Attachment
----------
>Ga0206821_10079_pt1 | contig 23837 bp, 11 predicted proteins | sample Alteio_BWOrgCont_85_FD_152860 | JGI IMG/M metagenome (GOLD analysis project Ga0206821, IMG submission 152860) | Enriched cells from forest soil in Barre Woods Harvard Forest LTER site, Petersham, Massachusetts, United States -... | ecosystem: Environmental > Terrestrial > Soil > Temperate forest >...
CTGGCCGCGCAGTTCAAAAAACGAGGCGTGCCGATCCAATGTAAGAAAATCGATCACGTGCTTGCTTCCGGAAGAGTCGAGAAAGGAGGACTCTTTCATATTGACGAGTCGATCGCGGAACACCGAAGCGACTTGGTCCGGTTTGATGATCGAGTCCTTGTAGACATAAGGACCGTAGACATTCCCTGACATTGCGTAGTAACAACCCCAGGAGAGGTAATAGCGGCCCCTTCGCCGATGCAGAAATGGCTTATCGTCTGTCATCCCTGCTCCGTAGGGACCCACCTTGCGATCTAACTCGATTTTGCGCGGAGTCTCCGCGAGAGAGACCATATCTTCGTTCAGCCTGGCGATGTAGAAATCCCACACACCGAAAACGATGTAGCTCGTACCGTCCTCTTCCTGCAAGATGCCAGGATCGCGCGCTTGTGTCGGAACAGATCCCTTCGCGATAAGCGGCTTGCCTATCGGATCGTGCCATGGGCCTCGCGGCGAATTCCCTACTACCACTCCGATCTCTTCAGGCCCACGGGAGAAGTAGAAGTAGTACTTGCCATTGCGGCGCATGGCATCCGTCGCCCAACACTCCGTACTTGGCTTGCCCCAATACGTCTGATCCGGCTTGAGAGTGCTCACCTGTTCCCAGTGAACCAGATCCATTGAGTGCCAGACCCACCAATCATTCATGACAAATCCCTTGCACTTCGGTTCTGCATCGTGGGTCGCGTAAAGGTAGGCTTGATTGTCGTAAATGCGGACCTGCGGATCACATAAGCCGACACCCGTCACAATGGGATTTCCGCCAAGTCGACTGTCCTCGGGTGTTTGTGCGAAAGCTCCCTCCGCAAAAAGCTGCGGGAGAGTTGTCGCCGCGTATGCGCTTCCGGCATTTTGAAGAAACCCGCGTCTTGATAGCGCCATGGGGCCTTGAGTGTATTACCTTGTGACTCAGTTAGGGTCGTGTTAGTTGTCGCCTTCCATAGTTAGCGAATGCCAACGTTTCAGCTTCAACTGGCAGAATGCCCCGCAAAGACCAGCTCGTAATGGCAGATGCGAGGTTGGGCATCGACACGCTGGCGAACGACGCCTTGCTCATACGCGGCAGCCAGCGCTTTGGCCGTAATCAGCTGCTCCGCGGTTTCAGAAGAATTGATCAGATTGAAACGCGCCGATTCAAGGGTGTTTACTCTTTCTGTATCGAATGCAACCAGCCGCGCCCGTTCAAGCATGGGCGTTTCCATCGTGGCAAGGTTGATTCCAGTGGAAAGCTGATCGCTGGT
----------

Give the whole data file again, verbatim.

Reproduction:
>Ga0206821_10079_pt1 | contig 23837 bp, 11 predicted proteins | sample Alteio_BWOrgCont_85_FD_152860 | JGI IMG/M metagenome (GOLD analysis project Ga0206821, IMG submission 152860) | Enriched cells from forest soil in Barre Woods Harvard Forest LTER site, Petersham, Massachusetts, United States -... | ecosystem: Environmental > Terrestrial > Soil > Temperate forest >...
CTGGCCGCGCAGTTCAAAAAACGAGGCGTGCCGATCCAATGTAAGAAAATCGATCACGTGCTTGCTTCCGGAAGAGTCGAGAAAGGAGGACTCTTTCATATTGACGAGTCGATCGCGGAACACCGAAGCGACTTGGTCCGGTTTGATGATCGAGTCCTTGTAGACATAAGGACCGTAGACATTCCCTGACATTGCGTAGTAACAACCCCAGGAGAGGTAATAGCGGCCCCTTCGCCGATGCAGAAATGGCTTATCGTCTGTCATCCCTGCTCCGTAGGGACCCACCTTGCGATCTAACTCGATTTTGCGCGGAGTCTCCGCGAGAGAGACCATATCTTCGTTCAGCCTGGCGATGTAGAAATCCCACACACCGAAAACGATGTAGCTCGTACCGTCCTCTTCCTGCAAGATGCCAGGATCGCGCGCTTGTGTCGGAACAGATCCCTTCGCGATAAGCGGCTTGCCTATCGGATCGTGCCATGGGCCTCGCGGCGAATTCCCTACTACCACTCCGATCTCTTCAGGCCCACGGGAGAAGTAGAAGTAGTACTTGCCATTGCGGCGCATGGCATCCGTCGCCCAACACTCCGTACTTGGCTTGCCCCAATACGTCTGATCCGGCTTGAGAGTGCTCACCTGTTCCCAGTGAACCAGATCCATTGAGTGCCAGACCCACCAATCATTCATGACAAATCCCTTGCACTTCGGTTCTGCATCGTGGGTCGCGTAAAGGTAGGCTTGATTGTCGTAAATGCGGACCTGCGGATCACATAAGCCGACACCCGTCACAATGGGATTTCCGCCAAGTCGACTGTCCTCGGGTGTTTGTGCGAAAGCTCCCTCCGCAAAAAGCTGCGGGAGAGTTGTCGCCGCGTATGCGCTTCCGGCATTTTGAAGAAACCCGCGTCTTGATAGCGCCATGGGGCCTTGAGTGTATTACCTTGTGACTCAGTTAGGGTCGTGTTAGTTGTCGCCTTCCATAGTTAGCGAATGCCAACGTTTCAGCTTCAACTGGCAGAATGCCCCGCAAAGACCAGCTCGTAATGGCAGATGCGAGGTTGGGCATCGACACGCTGGCGAACGACGCCTTGCTCATACGCGGCAGCCAGCGCTTTGGCCGTAATCAGCTGCTCCGCGGTTTCAGAAGAATTGATCAGATTGAAACGCGCCGATTCAAGGGTGTTTACTCTTTCTGTATCGAATGCAACCAGCCGCGCCCGTTCAAGCATGGGCGTTTCCATCGTGGCAAGGTTGATTCCAGTGGAAAGCTGATCGCTGGT